Read the full quarterly review here September 2020
Special Feature: The Impact of the Early Release Superannuation Scheme
The long term impact to individuals superannuation accounts due to the COVID -19 pandemic will not be known for many years to come. Building a nest egg for retirement is a compulsory requirement for working Australians, foregoing money now for the future is designed to help Australians become self-sufficient in retirement. The impact of removing superannuation savings now, and potentially forgoing 5 to 7 per cent annual compound returns over the long term may have material impacts to a member’s final balance in retirement.
Recent data released comprising the early super release shows that people aged between 25 to 34 drew down the largest portion of their super balances, drawing almost 35%, followed by people aged between 35-44, drawing almost 20% of their total super balance. There are many reasons why individuals have had to dip into their super balances, ranging from insufficient support, not being eligible for Jobkeeper or not being eligible for Jobseeker. A quote from Eva Scheerlinck, chief executive of the Australian Institute of Superannuation Trustees (AIST) in the Australian Financial Review made mention to the shortfalls “The early release scheme, unfortunately, forced many people to choose between poverty now or poverty in retirement”.
Read the full quarterly review here June 2020
Special Feature: COVID – 19 Early Access to Superannuation
Due to the COVID – 19 pandemic, the Australian government earlier this year announced that Australians experiencing financial stress due to the coronavirus outbreak may be eligible to early access of their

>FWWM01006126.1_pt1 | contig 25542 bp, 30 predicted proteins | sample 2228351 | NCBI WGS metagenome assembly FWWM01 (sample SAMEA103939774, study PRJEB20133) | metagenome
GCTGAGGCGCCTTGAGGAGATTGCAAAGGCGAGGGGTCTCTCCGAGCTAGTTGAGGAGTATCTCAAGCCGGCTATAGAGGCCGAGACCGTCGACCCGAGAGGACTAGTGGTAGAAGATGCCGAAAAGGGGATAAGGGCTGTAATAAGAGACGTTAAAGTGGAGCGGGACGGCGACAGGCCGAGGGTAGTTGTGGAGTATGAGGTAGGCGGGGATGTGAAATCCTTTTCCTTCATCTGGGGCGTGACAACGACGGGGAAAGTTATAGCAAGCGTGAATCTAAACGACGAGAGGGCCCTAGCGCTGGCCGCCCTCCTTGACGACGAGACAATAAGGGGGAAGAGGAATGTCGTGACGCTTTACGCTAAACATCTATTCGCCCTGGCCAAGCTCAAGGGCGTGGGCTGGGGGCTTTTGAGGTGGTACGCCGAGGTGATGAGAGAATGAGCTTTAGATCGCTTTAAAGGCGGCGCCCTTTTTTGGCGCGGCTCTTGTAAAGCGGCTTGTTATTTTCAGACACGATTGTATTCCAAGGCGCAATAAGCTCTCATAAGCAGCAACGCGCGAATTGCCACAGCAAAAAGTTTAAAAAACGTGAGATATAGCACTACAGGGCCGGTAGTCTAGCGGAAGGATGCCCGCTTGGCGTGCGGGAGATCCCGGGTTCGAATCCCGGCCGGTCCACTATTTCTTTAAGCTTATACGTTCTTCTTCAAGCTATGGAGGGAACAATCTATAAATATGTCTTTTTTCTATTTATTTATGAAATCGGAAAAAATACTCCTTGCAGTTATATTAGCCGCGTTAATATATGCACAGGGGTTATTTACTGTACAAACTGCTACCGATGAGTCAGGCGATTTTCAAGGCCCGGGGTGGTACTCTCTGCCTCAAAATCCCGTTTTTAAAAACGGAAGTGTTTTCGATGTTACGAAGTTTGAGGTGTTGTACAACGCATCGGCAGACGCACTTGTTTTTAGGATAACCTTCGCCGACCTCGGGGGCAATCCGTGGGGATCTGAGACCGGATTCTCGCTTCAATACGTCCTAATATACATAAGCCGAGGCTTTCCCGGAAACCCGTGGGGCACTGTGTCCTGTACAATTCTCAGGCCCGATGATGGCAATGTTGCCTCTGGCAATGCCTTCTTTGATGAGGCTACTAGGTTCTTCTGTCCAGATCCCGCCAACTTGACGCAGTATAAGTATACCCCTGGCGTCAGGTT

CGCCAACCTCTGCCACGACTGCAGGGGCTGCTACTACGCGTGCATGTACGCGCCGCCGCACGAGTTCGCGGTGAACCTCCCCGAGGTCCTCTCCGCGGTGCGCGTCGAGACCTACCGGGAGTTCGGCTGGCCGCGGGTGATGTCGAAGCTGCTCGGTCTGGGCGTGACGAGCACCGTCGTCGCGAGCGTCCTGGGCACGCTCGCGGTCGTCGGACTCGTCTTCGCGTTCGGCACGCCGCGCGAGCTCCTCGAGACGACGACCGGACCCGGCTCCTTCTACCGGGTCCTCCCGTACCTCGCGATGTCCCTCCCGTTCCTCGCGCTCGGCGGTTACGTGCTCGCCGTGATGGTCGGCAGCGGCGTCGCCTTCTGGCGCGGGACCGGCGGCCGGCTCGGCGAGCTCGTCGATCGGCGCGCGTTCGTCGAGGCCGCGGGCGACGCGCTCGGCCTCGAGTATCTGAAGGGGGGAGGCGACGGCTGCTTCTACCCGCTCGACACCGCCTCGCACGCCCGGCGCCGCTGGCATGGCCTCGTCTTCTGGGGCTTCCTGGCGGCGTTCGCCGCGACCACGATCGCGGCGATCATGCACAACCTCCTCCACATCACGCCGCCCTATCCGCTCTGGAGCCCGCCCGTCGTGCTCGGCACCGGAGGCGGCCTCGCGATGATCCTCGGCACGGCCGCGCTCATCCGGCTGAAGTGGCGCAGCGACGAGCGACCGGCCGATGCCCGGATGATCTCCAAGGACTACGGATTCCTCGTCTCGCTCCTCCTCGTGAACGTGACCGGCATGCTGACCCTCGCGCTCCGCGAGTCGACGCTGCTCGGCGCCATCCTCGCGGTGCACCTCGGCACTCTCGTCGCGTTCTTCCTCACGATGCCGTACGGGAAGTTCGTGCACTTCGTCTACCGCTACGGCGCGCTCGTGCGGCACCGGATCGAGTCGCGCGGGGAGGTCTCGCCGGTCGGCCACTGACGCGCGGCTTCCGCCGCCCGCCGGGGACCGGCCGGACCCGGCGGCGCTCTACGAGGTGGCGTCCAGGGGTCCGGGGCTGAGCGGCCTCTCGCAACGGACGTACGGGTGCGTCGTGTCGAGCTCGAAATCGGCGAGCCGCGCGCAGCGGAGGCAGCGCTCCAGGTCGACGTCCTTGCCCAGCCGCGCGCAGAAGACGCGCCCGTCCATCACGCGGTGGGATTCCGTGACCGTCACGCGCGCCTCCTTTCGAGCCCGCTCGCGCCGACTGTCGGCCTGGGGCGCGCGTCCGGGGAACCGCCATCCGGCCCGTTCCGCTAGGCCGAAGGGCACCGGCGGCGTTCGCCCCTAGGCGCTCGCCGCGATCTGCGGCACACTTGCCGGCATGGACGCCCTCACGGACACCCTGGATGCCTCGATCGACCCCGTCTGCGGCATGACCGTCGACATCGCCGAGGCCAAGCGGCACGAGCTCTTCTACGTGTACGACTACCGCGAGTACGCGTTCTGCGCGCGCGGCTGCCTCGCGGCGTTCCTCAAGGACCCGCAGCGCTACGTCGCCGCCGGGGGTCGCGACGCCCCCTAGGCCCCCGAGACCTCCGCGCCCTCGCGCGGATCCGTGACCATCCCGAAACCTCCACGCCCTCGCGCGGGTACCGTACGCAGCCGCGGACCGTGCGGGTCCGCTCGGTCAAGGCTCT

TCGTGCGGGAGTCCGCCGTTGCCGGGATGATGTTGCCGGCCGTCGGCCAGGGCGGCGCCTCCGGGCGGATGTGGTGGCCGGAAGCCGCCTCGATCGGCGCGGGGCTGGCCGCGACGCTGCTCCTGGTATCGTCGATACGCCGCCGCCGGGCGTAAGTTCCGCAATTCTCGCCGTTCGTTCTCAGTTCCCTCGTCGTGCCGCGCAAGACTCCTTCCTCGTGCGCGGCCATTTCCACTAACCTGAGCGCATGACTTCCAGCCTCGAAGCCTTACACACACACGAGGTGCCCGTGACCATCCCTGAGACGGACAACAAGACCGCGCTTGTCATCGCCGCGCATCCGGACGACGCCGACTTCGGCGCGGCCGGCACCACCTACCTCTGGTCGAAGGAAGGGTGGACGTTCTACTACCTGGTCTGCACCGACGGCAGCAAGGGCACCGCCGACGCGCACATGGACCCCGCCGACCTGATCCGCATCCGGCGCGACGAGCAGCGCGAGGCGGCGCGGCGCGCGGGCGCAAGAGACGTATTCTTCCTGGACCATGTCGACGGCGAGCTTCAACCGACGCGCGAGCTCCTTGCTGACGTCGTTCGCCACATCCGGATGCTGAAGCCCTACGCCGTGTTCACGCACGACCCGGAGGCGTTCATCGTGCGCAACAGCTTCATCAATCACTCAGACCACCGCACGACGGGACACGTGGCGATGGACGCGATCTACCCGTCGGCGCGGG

superannuation. The temporary announcement will allow superannuation account members to access up to $10,000 of their money this financial year, and a further $10,000 after 1 July 2020 (until 30 June 2021). These funds would not be taxed after they are withdrawn.
The ATO states that to apply for early release, “you must satisfy any one or more” of the following requirements:
- Australians experiencing financial stress due to the coronavirus outbreak may soon be able to access a portion of their super
- Be unemployed
- Be eligible to receive a job seeker payment, youth allowance for jobseekers, parenting payment (which includes the single and partnered payments), special benefit or farm household allowance
- On or after 1 January 2020, either:
- you were made redundant
- your working hours were reduced by 20% or more
- if you are a sole trader, your business was suspended or there was a reduction in your turnover of 20% or more
Since the announcement, data compiled by the ATO confirmed there has been approximately 2.12 million Australia’s who have accessed their super early, with the average withdrawal payment totalling $7,473. In total, APRA figures confirm roughly $14.8 billion has been withdrawal from the retirement scheme.
Read the full quarterly review here March 2020